If someone says they’re Sicilian it would be hard to tell where they come from…New York or New Jersey would be first guess. But if someone said they’re Sicilian and POLISH, they’d HAVE TO be from Chicago.
Me? I’m pretty much pure white bread. Mostly English stock with a dash of Scot and Irish and a bit of French Huguenot thrown in from my mother’s side.
Once when I was in high school I was searching for something in my parent’s antique desk in our living room. I came across a genealogy from my mother’s English lineage that traced back to Banquo. Banquo was the Thane of Lochaber, a character in William Shakespeare‘s 1606 play Macbeth. In the play, he is at first an ally of Macbeth (both are generals in the King’s army) and they meet the Three Witches together. After prophesying that Macbeth will become king, the witches tell Banquo that he will not be king himself, but that his descendants will be. Later, Macbeth in his lust for power sees Banquo as a threat and has him murdered by three hired assassins. I put it back in its place and that’s all I remember of it.
One day, bored at work, I “Googled” myself to see what I could come up with. I’d written a lot of freelance magazine articles and thought I might find those. In my search I found the “Philbrick/Philbrook Family Association.” I thought that was interesting so I sent them an email saying I was Richard Philbrick and my father was James and HIS father was James, etc. A couple of days later I got a 32 page genealogy tracing the family back to the 1100s in England! Far effin’ out!!
I also discovered that the first Philbrick to hit these shores was Thomas Philbrick, a ship’s captain who arrived in Plymouth Colony in 1630 and settled in Watertown, just outside of Boston. He lived there for several years and then left and became one of the first settlers of coastal New Hampshire. Lots of Philbricks are to be found there today.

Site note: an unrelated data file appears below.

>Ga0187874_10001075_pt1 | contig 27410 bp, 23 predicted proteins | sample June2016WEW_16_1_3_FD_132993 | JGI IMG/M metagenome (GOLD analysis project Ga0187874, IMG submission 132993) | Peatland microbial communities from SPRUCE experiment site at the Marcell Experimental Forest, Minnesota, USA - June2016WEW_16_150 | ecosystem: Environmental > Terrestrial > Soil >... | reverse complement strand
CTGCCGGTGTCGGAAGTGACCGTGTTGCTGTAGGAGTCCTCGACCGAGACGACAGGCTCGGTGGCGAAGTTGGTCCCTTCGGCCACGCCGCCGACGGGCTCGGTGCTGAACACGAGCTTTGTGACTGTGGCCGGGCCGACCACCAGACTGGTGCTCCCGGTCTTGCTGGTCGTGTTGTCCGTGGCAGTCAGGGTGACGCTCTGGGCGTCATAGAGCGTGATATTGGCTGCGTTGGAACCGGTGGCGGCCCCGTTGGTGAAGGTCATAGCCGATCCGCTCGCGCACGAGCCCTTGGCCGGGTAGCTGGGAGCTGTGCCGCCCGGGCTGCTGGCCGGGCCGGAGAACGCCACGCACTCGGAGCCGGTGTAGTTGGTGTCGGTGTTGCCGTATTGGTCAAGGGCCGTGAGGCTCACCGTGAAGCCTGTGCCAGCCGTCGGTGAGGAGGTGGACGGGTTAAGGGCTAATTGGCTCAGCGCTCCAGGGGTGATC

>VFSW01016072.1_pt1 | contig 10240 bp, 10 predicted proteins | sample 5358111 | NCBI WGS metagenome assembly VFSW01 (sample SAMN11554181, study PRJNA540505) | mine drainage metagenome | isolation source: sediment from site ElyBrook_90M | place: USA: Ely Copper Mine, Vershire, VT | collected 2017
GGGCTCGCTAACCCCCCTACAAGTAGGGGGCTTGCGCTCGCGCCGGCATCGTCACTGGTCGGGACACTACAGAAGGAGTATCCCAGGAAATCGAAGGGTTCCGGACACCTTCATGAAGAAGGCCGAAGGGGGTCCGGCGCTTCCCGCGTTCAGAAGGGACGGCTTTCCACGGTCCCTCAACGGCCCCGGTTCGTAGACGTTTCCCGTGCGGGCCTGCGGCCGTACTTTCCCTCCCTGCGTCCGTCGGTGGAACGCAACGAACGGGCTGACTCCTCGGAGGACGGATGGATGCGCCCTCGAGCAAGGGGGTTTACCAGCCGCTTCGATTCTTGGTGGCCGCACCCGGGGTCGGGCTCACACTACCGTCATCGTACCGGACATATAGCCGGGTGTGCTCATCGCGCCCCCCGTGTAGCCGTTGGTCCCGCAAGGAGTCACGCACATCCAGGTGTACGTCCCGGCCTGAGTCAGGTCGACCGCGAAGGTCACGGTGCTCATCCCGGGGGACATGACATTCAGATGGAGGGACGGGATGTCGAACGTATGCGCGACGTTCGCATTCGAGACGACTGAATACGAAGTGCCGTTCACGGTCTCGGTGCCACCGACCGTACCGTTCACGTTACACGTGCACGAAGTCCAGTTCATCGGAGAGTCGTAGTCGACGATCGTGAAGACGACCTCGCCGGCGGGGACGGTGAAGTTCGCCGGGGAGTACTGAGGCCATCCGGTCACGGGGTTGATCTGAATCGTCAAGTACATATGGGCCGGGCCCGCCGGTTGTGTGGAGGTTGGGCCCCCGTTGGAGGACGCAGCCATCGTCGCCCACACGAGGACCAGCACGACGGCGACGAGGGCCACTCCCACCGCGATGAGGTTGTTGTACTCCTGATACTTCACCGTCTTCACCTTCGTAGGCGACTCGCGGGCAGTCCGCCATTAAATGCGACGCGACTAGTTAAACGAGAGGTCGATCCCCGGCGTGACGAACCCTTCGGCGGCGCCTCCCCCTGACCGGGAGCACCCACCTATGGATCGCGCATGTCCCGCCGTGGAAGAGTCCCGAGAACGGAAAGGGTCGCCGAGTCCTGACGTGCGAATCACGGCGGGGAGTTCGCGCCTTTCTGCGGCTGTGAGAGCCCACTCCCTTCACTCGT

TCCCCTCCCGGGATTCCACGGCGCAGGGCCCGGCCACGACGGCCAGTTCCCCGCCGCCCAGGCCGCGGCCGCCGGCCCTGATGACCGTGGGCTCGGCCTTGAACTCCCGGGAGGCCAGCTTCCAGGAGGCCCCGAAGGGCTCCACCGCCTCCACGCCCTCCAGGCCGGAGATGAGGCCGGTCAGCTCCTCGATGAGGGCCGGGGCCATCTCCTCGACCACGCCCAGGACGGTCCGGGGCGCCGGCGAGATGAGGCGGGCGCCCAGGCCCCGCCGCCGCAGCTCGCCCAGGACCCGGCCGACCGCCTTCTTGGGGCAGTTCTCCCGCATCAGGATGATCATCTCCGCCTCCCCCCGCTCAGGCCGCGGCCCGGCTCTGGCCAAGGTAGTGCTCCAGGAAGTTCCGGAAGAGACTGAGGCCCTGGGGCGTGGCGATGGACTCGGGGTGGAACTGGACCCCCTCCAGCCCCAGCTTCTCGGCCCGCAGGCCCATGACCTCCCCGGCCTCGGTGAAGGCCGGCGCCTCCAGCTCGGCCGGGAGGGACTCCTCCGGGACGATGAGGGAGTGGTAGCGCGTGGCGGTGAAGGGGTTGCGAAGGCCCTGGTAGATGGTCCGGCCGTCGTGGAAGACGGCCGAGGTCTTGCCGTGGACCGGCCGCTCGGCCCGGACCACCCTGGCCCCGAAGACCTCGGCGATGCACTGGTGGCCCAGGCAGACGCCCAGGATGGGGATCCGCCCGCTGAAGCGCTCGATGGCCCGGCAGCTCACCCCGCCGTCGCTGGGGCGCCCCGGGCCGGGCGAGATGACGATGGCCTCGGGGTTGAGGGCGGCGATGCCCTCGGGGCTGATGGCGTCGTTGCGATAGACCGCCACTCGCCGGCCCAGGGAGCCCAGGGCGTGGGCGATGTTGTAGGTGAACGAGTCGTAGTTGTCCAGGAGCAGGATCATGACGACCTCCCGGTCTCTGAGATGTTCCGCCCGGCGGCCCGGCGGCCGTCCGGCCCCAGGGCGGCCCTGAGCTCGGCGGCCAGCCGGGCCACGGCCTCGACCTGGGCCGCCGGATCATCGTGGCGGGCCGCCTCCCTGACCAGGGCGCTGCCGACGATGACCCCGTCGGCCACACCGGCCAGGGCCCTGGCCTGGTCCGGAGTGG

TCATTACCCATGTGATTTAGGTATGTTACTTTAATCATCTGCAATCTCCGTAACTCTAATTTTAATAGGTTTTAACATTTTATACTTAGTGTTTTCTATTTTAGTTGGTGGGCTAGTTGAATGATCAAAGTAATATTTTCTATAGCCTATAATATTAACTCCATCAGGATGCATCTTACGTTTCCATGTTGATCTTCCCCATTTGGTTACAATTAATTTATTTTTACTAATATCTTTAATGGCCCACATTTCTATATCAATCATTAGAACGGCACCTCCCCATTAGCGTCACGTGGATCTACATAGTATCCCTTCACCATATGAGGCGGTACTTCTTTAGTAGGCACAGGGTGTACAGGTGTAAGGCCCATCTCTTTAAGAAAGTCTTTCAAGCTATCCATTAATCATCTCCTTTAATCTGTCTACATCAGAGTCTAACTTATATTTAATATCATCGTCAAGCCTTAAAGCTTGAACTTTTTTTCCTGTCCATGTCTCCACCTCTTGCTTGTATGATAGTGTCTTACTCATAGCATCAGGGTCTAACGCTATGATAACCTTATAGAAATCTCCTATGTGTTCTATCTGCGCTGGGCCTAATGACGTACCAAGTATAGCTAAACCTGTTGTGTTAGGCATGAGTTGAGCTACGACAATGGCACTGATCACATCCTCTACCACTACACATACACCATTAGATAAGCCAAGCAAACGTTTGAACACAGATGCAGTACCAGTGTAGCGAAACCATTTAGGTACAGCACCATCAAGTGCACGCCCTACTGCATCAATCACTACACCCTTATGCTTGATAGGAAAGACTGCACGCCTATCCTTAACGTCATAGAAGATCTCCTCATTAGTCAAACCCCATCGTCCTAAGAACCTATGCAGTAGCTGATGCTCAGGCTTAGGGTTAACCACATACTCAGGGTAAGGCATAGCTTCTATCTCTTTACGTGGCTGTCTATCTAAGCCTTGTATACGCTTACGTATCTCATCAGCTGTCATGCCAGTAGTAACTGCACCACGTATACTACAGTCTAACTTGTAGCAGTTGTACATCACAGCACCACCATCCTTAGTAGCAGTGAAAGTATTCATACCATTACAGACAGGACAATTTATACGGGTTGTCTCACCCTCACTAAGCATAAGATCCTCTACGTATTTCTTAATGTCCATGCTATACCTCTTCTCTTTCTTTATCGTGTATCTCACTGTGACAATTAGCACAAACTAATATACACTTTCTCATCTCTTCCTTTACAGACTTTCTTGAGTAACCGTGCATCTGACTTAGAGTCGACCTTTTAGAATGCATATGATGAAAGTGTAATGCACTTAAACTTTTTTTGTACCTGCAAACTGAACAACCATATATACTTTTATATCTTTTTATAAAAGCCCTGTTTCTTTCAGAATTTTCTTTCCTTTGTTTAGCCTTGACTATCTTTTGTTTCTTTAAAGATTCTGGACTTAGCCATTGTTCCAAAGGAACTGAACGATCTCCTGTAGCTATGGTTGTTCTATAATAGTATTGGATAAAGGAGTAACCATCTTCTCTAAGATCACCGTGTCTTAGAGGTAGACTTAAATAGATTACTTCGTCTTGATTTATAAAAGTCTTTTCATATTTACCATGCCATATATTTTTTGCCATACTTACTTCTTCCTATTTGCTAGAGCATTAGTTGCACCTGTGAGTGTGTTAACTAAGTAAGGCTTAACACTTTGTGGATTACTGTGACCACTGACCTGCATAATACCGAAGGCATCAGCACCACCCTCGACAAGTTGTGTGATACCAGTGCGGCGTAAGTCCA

What’s really interesting, to me, is that the Eatons, my mom’s family, arrived in New England and settled in Watertown in 1635. Now, how large a population could Watertown have had in 1635 that the Philbricks and the Eatons wouldn’t have known each other? I bet they did, and 300 years later a descendant from each family would meet, fall in love and voilà, here I am.
A lot of people did a lot of work digging into the family history and for several years they published a quarterly newsletter. In that I learned that one of my ancestors was a captain in the Revolutionary Army and was with Ethan Allen at the capture of Fort Ticonderoga. Philbricks fought in the Civil War, and like in the Revolution, on the winning side. There were Philbricks who became Mormons and made the trek to the Great Salt Lake with Brigham Young.
Then I found the web site Phamous Philbricks…Discovering who some of my distant cousins are blew my mind. You’ll have to go there and find out for yourself…